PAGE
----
A different kind of sadness

Posted: Jul 26, 2006 12:00 AM
A different kind of sadness

When the news came on a sunny Sunday morning, a different kind of grief set in. Arkansas was mourning not just what we had had in Winthrop Paul Rockefeller, who preferred to be called just Win, but what might have been.

Who knows what other good things this still young 57-year-old lieutenant governor might have accomplished? Just as his father had before him. When the first Win Rockefeller succeeded Orval Faubus as governor, he made Arkansas the epitome of the New South of his generation.

Like father, like son. Whenever this Win Rockefeller walked into a room, hope was at his side. And civility. And vision. When the press would ask him the kind of pointed question we're particularly proud of -- specific, direct, not just timely but immediate -- Win would pause before answering, just as his father used to. For he seemed to have inherited his father's diffident manner.

Or maybe it was just any Rockefeller's acquired habit of trying to put people at ease, for people were always very much aware, at least at first, that he was a Rockefeller.

Or maybe the hesitancy came from his mother Bobo's side of the family, since his first language, learned in childhood in the bosom of his mother's people, was Lithuanian.

Or perhaps the diffidence came from those years spent in Swiss boarding schools and later, not very happily, at Oxford.

Whatever the reason he was slow of speech, it lasted only a moment, and then Win would take the subject and begin to soar, perhaps leaning back and crossing his legs -- that's when you'd notice the cowboy boots he always wore -- and proceed to discuss the matter on a whole higher plane.

Asked about one tax, he would talk of redoing the state's whole tax structure to make it fairer and yet more productive. Asked about what motivated him, he would go to the core of what now has become just a political slogan -- Family Values! -- but for him was the basis of his life.

Soon you would realize that, however sophisticated the words he used, or however tangled his syntax, this Rockefeller was really a familiar type in these parts: the good ol' boy with the best will in the world.

No man was ever more at home in the state he loved, or more devoted to its loveliness. As it says on the license plates, this is The Natural State, and he proposed to keep it that way.

However many or varied the pressures he would have to face, for he'd been a public figure from birth, there was always an assuring calm about the man. Whether he was fielding one more plodding question, or playing the spoons after dinner -- a frontier tradition -- he remained the same Win.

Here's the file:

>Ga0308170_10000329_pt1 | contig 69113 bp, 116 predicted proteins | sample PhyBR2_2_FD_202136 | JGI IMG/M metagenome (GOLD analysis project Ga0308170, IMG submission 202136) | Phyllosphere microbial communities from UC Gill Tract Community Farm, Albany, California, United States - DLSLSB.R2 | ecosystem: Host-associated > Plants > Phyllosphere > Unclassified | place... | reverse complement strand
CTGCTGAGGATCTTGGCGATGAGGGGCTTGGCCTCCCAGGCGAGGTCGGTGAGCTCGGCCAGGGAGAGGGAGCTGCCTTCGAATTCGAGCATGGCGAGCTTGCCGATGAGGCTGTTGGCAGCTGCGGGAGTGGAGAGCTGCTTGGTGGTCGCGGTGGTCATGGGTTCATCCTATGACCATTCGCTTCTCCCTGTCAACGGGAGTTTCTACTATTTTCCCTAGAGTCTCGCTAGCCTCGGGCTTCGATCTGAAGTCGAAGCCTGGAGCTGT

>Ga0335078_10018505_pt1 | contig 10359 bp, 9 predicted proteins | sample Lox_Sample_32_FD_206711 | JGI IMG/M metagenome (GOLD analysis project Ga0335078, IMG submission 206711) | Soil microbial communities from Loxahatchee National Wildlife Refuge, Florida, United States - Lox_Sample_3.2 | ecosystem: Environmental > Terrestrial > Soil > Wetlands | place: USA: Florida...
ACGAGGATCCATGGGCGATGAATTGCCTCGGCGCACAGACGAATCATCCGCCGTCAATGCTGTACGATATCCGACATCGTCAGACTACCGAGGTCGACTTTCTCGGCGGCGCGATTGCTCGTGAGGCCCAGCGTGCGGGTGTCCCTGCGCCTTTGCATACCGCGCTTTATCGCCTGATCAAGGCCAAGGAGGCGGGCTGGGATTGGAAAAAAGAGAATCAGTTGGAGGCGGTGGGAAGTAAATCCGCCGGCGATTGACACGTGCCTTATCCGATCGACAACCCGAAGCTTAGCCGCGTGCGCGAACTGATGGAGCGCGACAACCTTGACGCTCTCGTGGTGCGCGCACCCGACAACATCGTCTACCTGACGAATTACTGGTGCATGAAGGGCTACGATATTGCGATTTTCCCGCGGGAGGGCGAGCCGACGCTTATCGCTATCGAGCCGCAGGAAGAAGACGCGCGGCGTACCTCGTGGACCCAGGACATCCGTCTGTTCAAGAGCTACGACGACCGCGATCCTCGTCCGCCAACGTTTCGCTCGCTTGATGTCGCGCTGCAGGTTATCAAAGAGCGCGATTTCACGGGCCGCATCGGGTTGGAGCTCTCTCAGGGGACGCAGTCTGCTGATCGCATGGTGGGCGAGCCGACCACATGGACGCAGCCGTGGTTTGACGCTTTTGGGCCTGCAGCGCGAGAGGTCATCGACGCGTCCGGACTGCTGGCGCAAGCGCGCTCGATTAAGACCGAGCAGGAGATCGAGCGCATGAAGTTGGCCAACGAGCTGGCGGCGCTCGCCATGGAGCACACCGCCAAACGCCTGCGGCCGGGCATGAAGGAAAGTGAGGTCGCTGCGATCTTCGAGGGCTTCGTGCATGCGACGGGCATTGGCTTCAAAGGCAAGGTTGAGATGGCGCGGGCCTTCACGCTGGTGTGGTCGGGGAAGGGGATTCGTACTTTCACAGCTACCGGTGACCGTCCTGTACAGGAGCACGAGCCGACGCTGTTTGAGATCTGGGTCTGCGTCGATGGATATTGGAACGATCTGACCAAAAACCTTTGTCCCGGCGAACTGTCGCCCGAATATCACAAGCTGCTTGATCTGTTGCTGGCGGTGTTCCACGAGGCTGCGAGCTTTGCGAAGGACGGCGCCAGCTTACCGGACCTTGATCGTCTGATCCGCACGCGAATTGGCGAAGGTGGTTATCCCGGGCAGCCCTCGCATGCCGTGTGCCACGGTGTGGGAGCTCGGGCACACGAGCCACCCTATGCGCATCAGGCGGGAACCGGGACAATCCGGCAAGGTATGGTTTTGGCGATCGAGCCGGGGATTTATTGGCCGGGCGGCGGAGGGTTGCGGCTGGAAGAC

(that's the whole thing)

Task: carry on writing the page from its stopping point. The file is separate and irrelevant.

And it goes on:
Some of us thought of him as a frustrated sheriff's deputy, A man's man, he loved that kind of work. Or as a grown-up Boy Scout because he also loved that organization -- and way of life. Mainly, most of us thought of him as one of the state's great political hopes.

Then the news came Sunday morning. Not that it was unexpected. But even when you think you're prepared for the inevitable, you're not. That realization is among the first that hits after the inevitable has arrived.

Strange thing about the Angel of Death. First you only imagine you've seen him. Surely it's a trick of the light, you tell yourself, something you've dreamed up out of nothing, really. There is a shortness of breath, an unaccustomed fatigue at the end of the day. All that's needed is a vacation, you think, and maybe that is indeed all that's needed.

But then the dark figure on the horizon begins to make a home in your consciousness -- like a guest who's moved in somewhere in the house. Just where you're not sure, but you can feel his presence.

The exhausting medical treatments begin, and so do the reassurances. When it was announced that Win would need to take some time off to treat a rare blood malady that might lead to cancer, it was said he might be back in time to re-enter this year's race for governor. That was a year ago. But one treatment after another failed to take.

In the end, the guest who had moved into some small dark corner had taken over the whole house and, even more strangely, he had become a welcome guest, for the Angel of Death can be merciful, too, putting an end to the hopeless struggling, the barely controlled pain. Once he returned home, at least Win didn't linger.

At such a time, thinking of what we in Arkansas have lost, it's a comfort to think of the life of accomplishment Win Rockefeller led here, full of generous impulses followed through, and of the dawns and sunsets he must have seen from his farm (Winrock) high atop his beloved Petit Jean Mountain.

Somewhere you can still hear the ringing music of the spoons. It resounds, like one good deed echoing another.